This is an open book in two senses of the term.
It is open because it is a work in progress. Over the years I have tinkered with most of these poems many times and have revised some of them quite thoroughly. Their publication here does not mean I am done with them.
Yet there are some poems which I have not altered in years, not because they are perfect, but because they reflect my intention at the time I wrote them. Just because I have changed into a different man with the passage of years does not mean I should expunge the traces of my earlier self that these poems represent.
So this open book is a collection of the poems I happened to choose for publication at this time, in the form I happen to prefer at the moment.
This book is open in another sense, however. Since the days of Ezra Pound and T.S. Eliot, poetry has been steadily dying as a public art form, because poets, taught to value obscurity and difficulty, have labored to make their verse less and less accessible to untrained readers.
I see little point in creating verse that has no readers except a tiny club who have learned a private code.
Anyone can be obscure -- all you have to do to achieve obscurity is to write incompetently.
To be clear and yet also say something worth saying is what I believe poets should strive for. The first reading should reward the reader. If later readings reveal new insights, so much the better; but if the first reading did not achieve Dryden’s recipe of sweetness and light, why should a reader return for a second pass?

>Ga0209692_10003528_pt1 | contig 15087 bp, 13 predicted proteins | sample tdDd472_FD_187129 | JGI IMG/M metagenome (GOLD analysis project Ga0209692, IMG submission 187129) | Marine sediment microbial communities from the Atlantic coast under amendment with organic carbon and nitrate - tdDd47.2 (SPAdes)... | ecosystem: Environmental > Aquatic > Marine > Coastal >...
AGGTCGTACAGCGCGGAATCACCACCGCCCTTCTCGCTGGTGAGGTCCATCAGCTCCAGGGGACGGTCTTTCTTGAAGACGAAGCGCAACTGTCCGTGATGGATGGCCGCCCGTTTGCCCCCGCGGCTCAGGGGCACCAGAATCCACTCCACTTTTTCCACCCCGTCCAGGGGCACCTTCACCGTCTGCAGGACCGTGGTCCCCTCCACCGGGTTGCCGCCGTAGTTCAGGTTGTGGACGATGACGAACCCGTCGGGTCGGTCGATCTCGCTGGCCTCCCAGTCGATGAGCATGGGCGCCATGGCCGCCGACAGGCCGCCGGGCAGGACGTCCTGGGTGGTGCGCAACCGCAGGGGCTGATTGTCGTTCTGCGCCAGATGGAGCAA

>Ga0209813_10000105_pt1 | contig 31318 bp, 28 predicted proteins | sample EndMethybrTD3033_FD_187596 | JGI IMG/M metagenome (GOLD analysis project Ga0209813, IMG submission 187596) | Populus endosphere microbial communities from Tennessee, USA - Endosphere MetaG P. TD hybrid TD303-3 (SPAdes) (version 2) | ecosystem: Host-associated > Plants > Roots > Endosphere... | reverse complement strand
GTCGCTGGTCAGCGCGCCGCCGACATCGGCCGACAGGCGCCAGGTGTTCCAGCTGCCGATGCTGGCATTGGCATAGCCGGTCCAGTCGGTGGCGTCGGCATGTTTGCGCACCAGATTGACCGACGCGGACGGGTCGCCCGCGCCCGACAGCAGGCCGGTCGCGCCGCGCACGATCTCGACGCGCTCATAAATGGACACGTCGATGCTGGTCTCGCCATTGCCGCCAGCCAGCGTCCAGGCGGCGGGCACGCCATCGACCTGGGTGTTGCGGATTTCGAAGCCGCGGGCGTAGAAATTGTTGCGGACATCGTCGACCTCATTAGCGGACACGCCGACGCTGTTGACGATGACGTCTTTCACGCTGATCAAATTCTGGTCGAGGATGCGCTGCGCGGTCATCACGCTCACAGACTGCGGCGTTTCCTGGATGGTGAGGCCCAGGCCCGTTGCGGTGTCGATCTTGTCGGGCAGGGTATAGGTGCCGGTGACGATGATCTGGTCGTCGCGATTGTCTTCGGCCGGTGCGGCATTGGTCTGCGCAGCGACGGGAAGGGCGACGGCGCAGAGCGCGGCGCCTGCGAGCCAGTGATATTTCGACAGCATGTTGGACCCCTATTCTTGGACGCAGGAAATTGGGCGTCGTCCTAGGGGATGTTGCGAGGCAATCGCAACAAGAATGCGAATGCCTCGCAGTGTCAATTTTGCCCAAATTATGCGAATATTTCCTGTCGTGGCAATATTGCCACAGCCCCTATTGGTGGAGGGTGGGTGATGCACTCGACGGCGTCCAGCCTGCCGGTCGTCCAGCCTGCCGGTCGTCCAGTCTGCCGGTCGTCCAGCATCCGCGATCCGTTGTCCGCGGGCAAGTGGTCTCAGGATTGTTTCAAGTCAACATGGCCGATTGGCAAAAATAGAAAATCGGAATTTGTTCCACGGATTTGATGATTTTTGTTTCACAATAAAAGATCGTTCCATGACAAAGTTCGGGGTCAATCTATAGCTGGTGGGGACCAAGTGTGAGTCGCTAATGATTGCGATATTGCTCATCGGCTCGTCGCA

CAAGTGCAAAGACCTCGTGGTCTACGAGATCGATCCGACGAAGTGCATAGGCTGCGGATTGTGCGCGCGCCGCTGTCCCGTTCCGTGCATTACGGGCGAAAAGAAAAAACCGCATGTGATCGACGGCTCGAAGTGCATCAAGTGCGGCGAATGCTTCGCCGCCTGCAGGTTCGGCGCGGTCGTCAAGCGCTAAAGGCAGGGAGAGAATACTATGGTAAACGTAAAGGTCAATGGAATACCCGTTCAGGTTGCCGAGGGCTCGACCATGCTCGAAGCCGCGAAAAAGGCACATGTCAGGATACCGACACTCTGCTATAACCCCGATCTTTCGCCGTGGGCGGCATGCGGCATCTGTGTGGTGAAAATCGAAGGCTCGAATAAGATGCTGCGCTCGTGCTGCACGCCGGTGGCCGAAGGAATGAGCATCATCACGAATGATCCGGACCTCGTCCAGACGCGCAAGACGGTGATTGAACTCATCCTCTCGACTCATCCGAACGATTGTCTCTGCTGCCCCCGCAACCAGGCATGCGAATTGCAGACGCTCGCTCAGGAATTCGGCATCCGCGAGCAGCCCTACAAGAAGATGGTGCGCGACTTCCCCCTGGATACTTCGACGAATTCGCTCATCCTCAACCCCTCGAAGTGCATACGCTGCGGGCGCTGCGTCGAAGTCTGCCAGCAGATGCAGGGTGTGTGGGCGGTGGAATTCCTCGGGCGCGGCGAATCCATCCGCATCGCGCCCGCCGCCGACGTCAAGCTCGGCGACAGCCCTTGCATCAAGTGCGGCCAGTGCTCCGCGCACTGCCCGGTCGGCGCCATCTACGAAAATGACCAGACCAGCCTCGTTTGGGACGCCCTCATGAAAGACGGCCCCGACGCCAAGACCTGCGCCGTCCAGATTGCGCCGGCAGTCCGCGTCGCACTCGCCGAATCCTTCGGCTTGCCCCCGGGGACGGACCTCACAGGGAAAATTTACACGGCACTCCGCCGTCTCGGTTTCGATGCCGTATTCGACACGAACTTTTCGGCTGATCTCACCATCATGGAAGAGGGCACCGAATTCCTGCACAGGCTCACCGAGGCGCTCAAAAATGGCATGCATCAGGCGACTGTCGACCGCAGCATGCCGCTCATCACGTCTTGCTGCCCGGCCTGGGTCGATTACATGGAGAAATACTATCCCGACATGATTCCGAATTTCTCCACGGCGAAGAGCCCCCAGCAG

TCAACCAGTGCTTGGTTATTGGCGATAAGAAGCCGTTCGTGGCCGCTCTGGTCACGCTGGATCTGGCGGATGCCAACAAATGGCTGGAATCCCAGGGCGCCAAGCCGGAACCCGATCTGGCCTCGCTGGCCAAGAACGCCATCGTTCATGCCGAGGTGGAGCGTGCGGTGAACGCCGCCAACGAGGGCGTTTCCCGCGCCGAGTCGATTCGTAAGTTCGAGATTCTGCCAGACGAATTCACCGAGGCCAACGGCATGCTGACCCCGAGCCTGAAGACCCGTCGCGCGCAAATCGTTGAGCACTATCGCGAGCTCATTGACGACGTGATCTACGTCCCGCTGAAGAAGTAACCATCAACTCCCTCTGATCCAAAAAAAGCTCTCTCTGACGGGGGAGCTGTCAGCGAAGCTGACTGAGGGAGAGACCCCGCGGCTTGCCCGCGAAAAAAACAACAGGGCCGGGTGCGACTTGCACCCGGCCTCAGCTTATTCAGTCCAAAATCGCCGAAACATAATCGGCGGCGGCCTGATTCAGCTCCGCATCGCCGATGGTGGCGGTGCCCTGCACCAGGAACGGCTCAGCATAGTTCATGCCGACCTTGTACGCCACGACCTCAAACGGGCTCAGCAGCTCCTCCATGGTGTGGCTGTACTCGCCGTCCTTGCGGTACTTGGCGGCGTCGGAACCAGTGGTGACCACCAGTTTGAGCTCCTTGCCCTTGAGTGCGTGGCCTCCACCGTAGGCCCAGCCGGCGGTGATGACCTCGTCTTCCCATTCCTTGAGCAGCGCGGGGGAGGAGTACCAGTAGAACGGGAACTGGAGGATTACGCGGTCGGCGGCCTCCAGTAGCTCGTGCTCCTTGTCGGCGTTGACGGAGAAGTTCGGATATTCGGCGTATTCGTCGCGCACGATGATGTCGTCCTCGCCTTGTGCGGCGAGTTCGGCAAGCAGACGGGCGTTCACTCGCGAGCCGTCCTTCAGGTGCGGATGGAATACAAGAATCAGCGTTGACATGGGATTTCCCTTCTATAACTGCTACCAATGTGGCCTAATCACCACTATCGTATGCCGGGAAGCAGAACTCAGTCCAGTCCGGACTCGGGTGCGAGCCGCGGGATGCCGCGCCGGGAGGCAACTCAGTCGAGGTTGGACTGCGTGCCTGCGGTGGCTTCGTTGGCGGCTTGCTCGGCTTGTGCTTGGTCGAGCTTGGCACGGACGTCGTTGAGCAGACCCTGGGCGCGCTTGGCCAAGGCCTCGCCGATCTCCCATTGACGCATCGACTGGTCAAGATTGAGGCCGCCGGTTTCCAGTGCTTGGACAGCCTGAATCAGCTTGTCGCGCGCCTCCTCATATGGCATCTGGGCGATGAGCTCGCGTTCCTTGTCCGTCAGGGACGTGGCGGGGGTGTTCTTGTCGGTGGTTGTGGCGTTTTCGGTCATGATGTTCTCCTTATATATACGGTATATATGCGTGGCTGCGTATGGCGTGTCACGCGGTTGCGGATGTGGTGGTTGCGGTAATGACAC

— Orson Scott Card
[from publisher's web site]
Contents: I: Hunger, Love, and Death -- Walking on Water -- Short-Lived Creatures -- Echo -- Grain of the Wood -- Of a Private History -- This Is the Poem I Made Then -- I Go Out the Door -- The Man Who Came Back from the Lunar Colony -- Declaration -- At the Recital -- On Hearing My Daughter Emily Perform -- Elves -- Light and Shade -- 5 A.M. -- Rapunzel Summons the Prince -- In Touch -- My Son in Love -- Barbarians -- Browning, Cummings, Tennyson -- To One Not Poisoned Yet -- To Alice, Recently of Wonderland -- How Do You Know You Love Me? -- Lovers Do -- In Winter I Wrote Love Poems -- Hands -- Old House -- Old Mother -- Grandfather Is Home from Seattle -- He Died of Cystic Fibrosis at 24 -- Prayer in the ICU -- Grandma in the Corner, Dying -- O Hurried Guest -- A Poem for Erin's First Christmas -- Worlds Might Stumble -- When -- Of My Beloved Son -- II: Apocalyptic Verses -- Tin Men -- On Another Road -- Myrtle Beach -- If I Hadn't Overturned the Stone -- Dog and Bear -- Winter of Wishes -- Judge -- One Will Be Taken -- Broken Kings -- Hordes -- Outside the Ark -- Potion for Immortality -- From a Spirit to the One Possessed -- Warning to the Long-Haired Woman -- Redeemers -- Fire at the End of the World -- Point Most West -- No Snow White -- Mammon -- Needle -- III: Wholly Writ -- Corn Is the Soil Song -- Last Supper -- Slight Bread -- If Jesus Wept -- Holy Moments -- John 4:14, 15 -- Unremarkable They Grow -- Is Prophecy a Gift? -- Jacob Smith of Somerset -- Openings -- Thou Whose Hand Is Ever Light -- Deep Slow Illness -- All That the Earth Can Yield -- Afterword